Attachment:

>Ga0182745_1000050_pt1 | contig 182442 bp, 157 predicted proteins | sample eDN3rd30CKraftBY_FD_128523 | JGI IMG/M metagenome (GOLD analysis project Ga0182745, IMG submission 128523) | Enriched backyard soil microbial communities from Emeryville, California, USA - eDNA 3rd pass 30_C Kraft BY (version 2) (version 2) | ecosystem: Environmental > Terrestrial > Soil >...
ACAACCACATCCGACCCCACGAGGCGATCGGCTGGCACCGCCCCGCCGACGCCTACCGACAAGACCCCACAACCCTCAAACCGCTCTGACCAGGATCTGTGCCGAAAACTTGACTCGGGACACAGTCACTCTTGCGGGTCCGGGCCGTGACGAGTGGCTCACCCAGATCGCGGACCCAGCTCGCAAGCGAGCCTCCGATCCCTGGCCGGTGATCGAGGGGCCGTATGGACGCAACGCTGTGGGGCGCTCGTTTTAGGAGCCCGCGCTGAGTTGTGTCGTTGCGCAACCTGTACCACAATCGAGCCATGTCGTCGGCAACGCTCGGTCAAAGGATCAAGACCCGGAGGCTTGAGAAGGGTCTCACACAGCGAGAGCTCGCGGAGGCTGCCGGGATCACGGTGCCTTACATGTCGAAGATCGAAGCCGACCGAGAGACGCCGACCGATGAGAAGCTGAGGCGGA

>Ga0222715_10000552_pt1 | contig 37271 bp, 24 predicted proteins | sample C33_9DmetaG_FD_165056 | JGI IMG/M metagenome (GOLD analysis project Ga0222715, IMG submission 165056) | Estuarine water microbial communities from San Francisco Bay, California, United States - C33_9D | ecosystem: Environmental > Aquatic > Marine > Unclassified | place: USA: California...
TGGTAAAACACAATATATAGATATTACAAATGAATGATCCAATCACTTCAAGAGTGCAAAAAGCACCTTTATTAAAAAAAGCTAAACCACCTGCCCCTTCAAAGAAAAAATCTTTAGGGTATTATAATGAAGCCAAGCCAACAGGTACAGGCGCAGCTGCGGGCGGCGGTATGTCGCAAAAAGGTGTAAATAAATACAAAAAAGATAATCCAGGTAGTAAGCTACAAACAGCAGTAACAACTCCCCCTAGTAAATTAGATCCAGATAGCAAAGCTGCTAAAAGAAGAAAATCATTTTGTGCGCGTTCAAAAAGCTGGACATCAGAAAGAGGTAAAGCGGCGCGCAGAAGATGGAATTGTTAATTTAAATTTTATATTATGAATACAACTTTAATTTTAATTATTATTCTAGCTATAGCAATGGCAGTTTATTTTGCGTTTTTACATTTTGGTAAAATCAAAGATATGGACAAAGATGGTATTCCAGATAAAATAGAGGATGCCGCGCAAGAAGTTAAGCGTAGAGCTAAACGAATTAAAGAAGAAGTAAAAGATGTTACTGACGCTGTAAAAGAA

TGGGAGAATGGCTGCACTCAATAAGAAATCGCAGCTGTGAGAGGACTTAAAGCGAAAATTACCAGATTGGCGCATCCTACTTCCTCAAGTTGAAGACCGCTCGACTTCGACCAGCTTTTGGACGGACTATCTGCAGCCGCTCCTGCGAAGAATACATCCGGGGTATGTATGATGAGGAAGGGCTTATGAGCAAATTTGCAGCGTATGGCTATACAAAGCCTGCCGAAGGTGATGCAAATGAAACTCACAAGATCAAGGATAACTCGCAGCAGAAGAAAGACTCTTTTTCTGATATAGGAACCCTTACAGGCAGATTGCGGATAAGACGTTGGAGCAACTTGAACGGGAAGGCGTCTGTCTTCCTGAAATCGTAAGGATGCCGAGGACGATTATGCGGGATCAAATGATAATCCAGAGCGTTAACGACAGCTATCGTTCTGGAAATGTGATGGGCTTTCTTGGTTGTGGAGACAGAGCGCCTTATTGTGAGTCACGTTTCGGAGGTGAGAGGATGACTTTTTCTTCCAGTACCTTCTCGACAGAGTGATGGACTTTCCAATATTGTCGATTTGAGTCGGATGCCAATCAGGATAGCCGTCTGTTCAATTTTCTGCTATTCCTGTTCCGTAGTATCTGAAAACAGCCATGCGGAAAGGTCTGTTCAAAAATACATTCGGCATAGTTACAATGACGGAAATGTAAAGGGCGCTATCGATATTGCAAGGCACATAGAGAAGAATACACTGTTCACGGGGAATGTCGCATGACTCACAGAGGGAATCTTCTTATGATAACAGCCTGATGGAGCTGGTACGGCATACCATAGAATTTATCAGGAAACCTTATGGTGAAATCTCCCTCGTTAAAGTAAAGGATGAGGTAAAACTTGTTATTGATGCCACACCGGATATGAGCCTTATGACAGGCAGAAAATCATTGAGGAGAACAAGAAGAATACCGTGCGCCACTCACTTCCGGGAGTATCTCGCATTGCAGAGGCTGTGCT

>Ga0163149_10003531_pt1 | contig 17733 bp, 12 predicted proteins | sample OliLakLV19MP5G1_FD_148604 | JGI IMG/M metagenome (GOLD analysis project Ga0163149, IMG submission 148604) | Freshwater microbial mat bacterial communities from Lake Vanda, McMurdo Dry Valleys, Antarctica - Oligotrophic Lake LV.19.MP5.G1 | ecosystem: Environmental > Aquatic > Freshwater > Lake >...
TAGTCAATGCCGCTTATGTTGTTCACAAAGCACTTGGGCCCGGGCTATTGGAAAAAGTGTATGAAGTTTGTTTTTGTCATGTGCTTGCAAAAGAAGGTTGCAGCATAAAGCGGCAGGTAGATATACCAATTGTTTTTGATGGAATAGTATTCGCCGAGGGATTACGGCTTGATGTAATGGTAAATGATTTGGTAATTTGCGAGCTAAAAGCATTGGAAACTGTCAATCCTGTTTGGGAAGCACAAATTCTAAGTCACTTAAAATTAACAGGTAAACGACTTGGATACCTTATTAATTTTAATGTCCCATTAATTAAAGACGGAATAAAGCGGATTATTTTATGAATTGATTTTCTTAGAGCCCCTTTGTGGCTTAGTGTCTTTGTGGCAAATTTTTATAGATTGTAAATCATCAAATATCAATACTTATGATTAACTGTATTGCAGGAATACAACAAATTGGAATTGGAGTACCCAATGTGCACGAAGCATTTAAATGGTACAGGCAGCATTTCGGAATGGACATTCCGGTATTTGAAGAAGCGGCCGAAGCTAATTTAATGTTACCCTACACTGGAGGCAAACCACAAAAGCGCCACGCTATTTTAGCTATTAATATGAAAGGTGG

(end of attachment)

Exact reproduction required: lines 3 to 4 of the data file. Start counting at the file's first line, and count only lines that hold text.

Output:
>Ga0222715_10000552_pt1 | contig 37271 bp, 24 predicted proteins | sample C33_9DmetaG_FD_165056 | JGI IMG/M metagenome (GOLD analysis project Ga0222715, IMG submission 165056) | Estuarine water microbial communities from San Francisco Bay, California, United States - C33_9D | ecosystem: Environmental > Aquatic > Marine > Unclassified | place: USA: California...
TGGTAAAACACAATATATAGATATTACAAATGAATGATCCAATCACTTCAAGAGTGCAAAAAGCACCTTTATTAAAAAAAGCTAAACCACCTGCCCCTTCAAAGAAAAAATCTTTAGGGTATTATAATGAAGCCAAGCCAACAGGTACAGGCGCAGCTGCGGGCGGCGGTATGTCGCAAAAAGGTGTAAATAAATACAAAAAAGATAATCCAGGTAGTAAGCTACAAACAGCAGTAACAACTCCCCCTAGTAAATTAGATCCAGATAGCAAAGCTGCTAAAAGAAGAAAATCATTTTGTGCGCGTTCAAAAAGCTGGACATCAGAAAGAGGTAAAGCGGCGCGCAGAAGATGGAATTGTTAATTTAAATTTTATATTATGAATACAACTTTAATTTTAATTATTATTCTAGCTATAGCAATGGCAGTTTATTTTGCGTTTTTACATTTTGGTAAAATCAAAGATATGGACAAAGATGGTATTCCAGATAAAATAGAGGATGCCGCGCAAGAAGTTAAGCGTAGAGCTAAACGAATTAAAGAAGAAGTAAAAGATGTTACTGACGCTGTAAAAGAA